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Latest revision as of 02:37, 21 May 2019
Code points up to U+FFFF use one code unit, while higher code points use two. UTF-16 is not capable of encoding code points in the reserved range U+D800 to U+DFFF, but that range is not required for full Unicode support.
For code points up to U+FFFF, the encoding is done in the trivial way (U+0000=0x0000, U+0001=0x0001, ..., U+FFFF=0xffff).
For higher code points, first subtract 0x10000 to get a 20-bit number. Add the 10 most significant bits of that number to 0xd800, and use that as the first code unit. Add the 10 least significant bits to 0xdc00, and use that as the second code unit.
Descriptions of UTF-16 often use the term surrogate pair. This tends to create unnecessary confusion, perhaps because whether a surrogate pair is one code point or two depends on context in subtle ways. See UCS-2 for the historical reasons that this term exists.
 Byte-oriented encodings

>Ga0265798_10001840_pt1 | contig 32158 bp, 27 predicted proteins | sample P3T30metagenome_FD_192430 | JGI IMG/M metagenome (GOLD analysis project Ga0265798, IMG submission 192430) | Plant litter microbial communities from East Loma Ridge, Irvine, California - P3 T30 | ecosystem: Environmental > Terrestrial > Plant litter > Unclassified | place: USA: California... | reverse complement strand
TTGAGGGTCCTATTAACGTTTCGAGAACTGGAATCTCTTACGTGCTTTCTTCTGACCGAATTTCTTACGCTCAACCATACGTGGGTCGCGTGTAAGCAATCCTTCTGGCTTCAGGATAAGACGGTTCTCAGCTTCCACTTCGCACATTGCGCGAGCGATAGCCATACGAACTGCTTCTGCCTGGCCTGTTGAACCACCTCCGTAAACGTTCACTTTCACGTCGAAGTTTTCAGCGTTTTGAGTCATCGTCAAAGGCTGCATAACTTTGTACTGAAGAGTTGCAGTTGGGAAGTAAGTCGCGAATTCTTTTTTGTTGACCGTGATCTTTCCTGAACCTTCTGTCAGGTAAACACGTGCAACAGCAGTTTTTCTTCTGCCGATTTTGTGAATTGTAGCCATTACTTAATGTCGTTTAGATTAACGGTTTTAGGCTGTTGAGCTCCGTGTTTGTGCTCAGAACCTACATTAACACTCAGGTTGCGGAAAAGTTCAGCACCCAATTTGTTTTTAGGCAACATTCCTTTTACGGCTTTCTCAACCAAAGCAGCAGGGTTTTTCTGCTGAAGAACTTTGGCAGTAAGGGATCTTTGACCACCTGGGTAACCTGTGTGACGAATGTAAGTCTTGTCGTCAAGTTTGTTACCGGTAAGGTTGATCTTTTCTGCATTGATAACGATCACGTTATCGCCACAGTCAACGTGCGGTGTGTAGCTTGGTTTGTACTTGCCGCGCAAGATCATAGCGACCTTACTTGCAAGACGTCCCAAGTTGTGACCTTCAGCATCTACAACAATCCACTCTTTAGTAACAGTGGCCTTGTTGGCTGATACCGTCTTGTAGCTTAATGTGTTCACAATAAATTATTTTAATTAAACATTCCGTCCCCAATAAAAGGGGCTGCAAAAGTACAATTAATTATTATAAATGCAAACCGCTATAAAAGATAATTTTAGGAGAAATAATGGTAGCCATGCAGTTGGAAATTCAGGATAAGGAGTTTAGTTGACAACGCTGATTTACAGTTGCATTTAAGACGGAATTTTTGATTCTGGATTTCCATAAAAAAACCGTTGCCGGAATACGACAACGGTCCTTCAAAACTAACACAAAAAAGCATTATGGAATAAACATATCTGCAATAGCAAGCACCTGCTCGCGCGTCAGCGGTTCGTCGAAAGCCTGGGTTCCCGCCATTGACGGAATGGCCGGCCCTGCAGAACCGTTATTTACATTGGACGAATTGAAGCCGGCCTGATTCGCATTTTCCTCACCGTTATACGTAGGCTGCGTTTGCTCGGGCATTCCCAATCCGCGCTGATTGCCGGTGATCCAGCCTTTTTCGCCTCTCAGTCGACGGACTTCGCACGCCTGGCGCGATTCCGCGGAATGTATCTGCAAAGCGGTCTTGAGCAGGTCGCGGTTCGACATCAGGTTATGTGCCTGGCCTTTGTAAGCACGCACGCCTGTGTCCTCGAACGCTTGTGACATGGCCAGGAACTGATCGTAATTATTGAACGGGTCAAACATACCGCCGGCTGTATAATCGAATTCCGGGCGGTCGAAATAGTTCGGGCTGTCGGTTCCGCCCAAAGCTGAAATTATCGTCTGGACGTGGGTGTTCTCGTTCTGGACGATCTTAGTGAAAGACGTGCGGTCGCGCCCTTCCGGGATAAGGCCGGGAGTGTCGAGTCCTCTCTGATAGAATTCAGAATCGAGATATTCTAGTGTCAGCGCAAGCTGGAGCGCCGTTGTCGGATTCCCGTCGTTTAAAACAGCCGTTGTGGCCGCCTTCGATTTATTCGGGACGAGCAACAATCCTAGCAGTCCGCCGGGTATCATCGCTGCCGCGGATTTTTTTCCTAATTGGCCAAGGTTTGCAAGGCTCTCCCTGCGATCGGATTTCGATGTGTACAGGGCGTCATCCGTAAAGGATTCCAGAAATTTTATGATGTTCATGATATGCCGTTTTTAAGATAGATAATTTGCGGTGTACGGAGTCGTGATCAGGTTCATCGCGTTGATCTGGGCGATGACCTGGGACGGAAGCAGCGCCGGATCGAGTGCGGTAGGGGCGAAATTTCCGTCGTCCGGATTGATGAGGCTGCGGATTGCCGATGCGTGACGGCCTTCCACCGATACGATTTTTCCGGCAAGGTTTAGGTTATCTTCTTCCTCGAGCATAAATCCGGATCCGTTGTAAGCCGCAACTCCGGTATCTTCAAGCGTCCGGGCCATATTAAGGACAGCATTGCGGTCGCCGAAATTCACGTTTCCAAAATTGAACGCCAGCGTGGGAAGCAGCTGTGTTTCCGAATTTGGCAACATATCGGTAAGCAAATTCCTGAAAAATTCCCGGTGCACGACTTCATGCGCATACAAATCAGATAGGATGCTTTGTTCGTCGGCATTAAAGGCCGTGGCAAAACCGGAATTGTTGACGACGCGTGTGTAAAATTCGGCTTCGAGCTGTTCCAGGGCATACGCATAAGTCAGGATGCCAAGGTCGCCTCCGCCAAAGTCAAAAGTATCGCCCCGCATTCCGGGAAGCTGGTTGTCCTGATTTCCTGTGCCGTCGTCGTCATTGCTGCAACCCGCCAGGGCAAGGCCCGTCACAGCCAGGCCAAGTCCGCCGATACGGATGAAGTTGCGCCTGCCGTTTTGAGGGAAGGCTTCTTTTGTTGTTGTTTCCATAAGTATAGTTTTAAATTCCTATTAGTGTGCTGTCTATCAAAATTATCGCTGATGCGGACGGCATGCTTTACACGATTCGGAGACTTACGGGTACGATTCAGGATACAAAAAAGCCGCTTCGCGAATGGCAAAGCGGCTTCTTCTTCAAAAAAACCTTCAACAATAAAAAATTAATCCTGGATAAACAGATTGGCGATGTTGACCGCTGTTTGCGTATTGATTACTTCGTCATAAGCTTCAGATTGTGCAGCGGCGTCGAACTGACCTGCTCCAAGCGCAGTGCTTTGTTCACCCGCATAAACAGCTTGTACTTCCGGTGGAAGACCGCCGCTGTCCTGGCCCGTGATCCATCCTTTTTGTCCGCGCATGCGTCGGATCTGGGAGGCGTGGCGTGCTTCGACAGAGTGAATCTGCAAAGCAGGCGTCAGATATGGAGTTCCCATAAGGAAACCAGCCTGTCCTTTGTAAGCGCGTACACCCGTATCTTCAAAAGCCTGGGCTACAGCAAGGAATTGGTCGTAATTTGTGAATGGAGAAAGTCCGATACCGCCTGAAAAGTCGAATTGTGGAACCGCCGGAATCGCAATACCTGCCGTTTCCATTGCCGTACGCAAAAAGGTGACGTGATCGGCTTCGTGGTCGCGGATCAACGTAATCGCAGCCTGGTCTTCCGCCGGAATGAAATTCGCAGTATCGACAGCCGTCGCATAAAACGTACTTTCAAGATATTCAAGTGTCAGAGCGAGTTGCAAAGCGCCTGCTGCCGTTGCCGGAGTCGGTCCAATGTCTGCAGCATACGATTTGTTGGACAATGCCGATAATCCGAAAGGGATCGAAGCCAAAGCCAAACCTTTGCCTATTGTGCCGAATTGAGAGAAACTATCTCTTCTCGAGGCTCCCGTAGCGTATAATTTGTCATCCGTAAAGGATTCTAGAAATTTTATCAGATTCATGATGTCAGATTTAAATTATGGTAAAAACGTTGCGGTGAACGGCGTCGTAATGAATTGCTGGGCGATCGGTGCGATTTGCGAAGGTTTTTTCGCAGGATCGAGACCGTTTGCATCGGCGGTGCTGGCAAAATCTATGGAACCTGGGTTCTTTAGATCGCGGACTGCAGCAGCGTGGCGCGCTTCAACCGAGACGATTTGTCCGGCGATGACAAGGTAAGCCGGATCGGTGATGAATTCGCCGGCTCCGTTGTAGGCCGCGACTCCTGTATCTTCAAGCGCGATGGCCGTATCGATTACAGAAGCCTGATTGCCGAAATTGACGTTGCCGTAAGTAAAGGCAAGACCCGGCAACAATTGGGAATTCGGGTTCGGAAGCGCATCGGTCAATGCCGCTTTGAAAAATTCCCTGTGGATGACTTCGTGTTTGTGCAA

There are two byte-oriented flavors of UTF-16: UTF-16BE (big-endian) and UTF-16LE (little-endian). Each code unit uses 2 bytes, so each code point is encoded using either 2 or 4 bytes. IANA has assigned the charset identifiers UTF-16BE (MIBenum 1013) and UTF-16LE (MIBenum 1014) to these variants.
The code units are encoded according to the desired byte order, and the order of the code units is not changed. This means that for UTF-16LE, 4-byte code points use sort of a mixed-endian byte order.
Files encoded in UTF-16 often begin with a Byte Order Mark (BOM) to indicate their byte order, and to help distinguish them from other character encodings. But we need to be careful with terminology here, because the Unicode standard has decreed that the term "UTF-16BE" does not mean the same thing as "UTF-16 with big-endian byte order" (and similarly for UTF-16LE). A file encoded in "UTF-16" may use a BOM, but a file labeled as "UTF-16BE" or "UTF-16LE" should not use a BOM.
 Relationship with UCS-2
UTF-16 is compatible with UCS-2, in the sense that a UTF-16 decoder can correctly decode UCS-2, provided that the UCS-2 data does not use any reserved Unicode code points. The reverse is not true: a UCS-2 decoder cannot necessarily decode UTF-16.
- RFC 2781 (2000-02)
- Unicode 6.0, Chapter 3 (2011) — §3.9 D91; §3.10 D96–D98, Table 3-9
- ISO/IEC 10646:2003 Annex Q (2003)